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Evidence the Tarot is of Hermetic origin

To: alt.magick
From: (James W. Revak)
Subject: Re: Evidence the Tarot is of Hermetic origin
Date: Thu, 26 Oct 2000 16:26:51 GMT

On Thu, 26 Oct 2000 05:19:35 GMT, Prophet 718 

> wrote:
>> Early Tarot developed within the playing-card school of thought.
>Perhaps the small arcana did, but its a trivial point in contrast to
>what the Mantegna prints imply, which is that the majority of the trumps
>in the modern deck are derived from a set of 50 cards which were most
>certainly designed as esoteric emblems.
This is highly unlikely.  Tarot decks first appeared before the
Mantegna prints.

Personally, I think the Majors do have philosophical or esoteric
content.  However, precisely what this content is highly debatable.
Certainly, I don't think that the inventors of Tarot had specific
correspondences between the Majors and Cabala in mind.

Still, if one posits specific correspondences between Tarot and
Cabala, one has to present hard evidence.  Such hard evidence is
lacking.  No occultist, I repeat no occultist, ever wrote that the
inventors of Tarot were influenced by Cabala until the 18th century,
long after the invention of Tarot.  Why?  Because early connections
between Tarot and Cabala were almost certainly nonexistent.
>> Its symbolism is largely ornamental, and NOT mystical in any
>> way.
>The Mantegna prints seem to indicate otherwise.
I agree to the extent that these prints and other sources indicate
that there is some sort of philosophical or esoteric meaning to the
Majors.  However, as I said, determining exactly what this was for the
early users of Tarot is extraordinarily difficult.  No early Tarotists
left records as to what this philosophical or esoteric meaning is.

> While the designers of Trionfi decks borrowed from many
>> traditions, especially Christian traditions, to decorate the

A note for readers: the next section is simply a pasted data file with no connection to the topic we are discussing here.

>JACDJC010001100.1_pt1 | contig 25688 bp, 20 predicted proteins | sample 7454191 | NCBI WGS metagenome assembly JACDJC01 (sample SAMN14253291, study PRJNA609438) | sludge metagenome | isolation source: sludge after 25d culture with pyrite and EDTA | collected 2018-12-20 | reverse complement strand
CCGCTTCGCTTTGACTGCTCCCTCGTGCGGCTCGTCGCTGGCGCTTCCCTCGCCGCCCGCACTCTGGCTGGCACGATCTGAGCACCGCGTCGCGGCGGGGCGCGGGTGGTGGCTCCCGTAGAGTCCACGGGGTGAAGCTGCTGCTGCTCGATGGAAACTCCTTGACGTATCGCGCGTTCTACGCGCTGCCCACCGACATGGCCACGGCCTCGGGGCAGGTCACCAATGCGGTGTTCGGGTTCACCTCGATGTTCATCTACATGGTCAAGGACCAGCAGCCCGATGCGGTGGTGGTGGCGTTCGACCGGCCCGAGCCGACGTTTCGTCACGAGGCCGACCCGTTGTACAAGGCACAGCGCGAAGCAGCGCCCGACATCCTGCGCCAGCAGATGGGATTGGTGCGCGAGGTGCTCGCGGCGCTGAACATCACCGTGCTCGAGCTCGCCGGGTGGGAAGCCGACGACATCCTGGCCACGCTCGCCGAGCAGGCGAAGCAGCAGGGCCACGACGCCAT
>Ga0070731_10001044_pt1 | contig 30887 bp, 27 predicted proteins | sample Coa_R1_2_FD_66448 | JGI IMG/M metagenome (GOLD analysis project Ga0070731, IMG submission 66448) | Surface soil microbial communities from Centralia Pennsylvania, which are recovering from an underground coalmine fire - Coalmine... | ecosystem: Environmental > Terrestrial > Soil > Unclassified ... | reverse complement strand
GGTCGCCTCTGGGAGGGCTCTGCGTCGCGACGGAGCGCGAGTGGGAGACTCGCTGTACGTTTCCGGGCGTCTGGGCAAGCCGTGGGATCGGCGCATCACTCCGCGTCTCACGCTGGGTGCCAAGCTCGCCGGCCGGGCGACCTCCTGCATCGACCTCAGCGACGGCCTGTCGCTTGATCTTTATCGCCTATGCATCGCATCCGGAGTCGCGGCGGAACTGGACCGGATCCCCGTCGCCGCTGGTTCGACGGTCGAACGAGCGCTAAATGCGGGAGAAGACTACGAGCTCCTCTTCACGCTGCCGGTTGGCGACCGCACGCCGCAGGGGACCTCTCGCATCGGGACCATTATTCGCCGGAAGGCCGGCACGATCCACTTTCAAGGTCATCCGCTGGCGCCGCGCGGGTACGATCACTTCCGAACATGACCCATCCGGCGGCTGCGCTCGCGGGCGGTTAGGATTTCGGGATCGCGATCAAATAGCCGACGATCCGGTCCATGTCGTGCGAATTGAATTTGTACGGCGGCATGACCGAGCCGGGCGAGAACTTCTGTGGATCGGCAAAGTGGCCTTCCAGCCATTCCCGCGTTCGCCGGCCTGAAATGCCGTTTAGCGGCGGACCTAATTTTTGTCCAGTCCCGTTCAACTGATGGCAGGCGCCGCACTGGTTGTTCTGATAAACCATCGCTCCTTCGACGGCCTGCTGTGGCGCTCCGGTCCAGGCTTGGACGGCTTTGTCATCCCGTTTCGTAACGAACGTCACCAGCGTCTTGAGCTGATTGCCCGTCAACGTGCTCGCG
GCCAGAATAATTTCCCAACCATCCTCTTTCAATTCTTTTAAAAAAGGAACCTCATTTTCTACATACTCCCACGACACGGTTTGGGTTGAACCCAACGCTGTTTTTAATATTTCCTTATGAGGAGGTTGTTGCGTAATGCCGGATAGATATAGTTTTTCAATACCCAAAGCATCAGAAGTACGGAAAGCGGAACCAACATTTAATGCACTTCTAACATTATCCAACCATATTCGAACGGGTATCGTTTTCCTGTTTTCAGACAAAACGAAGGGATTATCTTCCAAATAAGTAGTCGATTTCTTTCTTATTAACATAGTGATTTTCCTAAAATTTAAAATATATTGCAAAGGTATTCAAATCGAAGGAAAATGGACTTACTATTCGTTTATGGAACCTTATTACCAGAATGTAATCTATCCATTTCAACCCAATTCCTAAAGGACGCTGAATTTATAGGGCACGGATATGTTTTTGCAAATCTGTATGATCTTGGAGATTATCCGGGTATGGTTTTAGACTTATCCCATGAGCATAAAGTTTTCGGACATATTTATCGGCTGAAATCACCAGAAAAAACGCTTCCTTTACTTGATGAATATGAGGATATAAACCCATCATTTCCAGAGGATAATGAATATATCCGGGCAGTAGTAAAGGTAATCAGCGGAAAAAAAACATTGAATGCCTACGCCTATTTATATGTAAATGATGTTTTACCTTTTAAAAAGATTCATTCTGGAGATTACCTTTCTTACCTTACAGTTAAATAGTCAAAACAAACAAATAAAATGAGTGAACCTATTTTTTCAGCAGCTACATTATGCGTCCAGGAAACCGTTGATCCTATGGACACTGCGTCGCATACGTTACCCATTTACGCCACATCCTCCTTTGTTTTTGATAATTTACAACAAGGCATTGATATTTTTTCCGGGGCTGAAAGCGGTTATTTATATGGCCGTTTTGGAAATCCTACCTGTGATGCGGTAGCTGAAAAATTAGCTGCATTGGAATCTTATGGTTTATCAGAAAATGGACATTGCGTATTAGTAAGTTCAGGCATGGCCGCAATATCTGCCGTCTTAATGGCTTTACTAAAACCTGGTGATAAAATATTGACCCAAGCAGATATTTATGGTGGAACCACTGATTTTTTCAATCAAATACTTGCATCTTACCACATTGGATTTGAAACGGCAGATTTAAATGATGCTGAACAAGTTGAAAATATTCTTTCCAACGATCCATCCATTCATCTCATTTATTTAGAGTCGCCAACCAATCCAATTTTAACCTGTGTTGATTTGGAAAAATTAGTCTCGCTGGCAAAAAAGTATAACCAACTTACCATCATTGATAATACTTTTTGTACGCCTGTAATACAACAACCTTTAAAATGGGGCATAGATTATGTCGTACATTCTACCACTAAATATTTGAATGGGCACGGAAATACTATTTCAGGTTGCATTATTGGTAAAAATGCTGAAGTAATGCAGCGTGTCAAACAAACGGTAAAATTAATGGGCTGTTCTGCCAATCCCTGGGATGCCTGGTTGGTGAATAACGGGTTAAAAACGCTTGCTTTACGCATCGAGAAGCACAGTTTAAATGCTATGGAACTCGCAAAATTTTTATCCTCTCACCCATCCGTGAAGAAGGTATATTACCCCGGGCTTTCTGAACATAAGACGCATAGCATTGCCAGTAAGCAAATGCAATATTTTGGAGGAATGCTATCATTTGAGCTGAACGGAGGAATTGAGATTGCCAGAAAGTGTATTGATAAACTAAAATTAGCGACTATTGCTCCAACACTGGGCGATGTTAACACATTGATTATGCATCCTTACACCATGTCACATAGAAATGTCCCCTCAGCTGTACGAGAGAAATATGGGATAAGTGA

>> cards, the bulk of the combined deck, referred to by occultists
>> as the "Minor Arcana", had nothing whatsoever to do with
>> the "Greek school of thought", nor the Jewish one, since it
>> was a derivation of card suits introduced from Mamluk
>> Egypt.
>The main focus of the Qabalist are the 22 keys; all references to the
>minor arcana in this discussion are moot points
Not true.  Occultists often insist beginning with Lévi that the ten
numeric cards of each suit intended by the inventors of Tarot to
correspond to the ten Sephiroth.  This is almost certainly false
because the suited cards almost certainly came out of an Islamic
culture (Mamluk Egypt).

>These suit signs were Mamluk heraldic devices and
>> were changed only superficially when introduced into Europe
>> in the 14th century. "Tarot" was added to these cards
>> in the 15th century, purely for the purpose of creating
>> a specialized deck of playing cards.
>Combining esoteric emblems with a card game doesn't change the
>significance of the emblems,
>> The "Mantegna deck" is NOT a Tarot or Trionfi deck.
>A good point, which means its 50 emblems cannot simply be written off as
>a card game.
> While
>> comparisons can be made between these, one shouldn't
>> overstate the case for their similarities.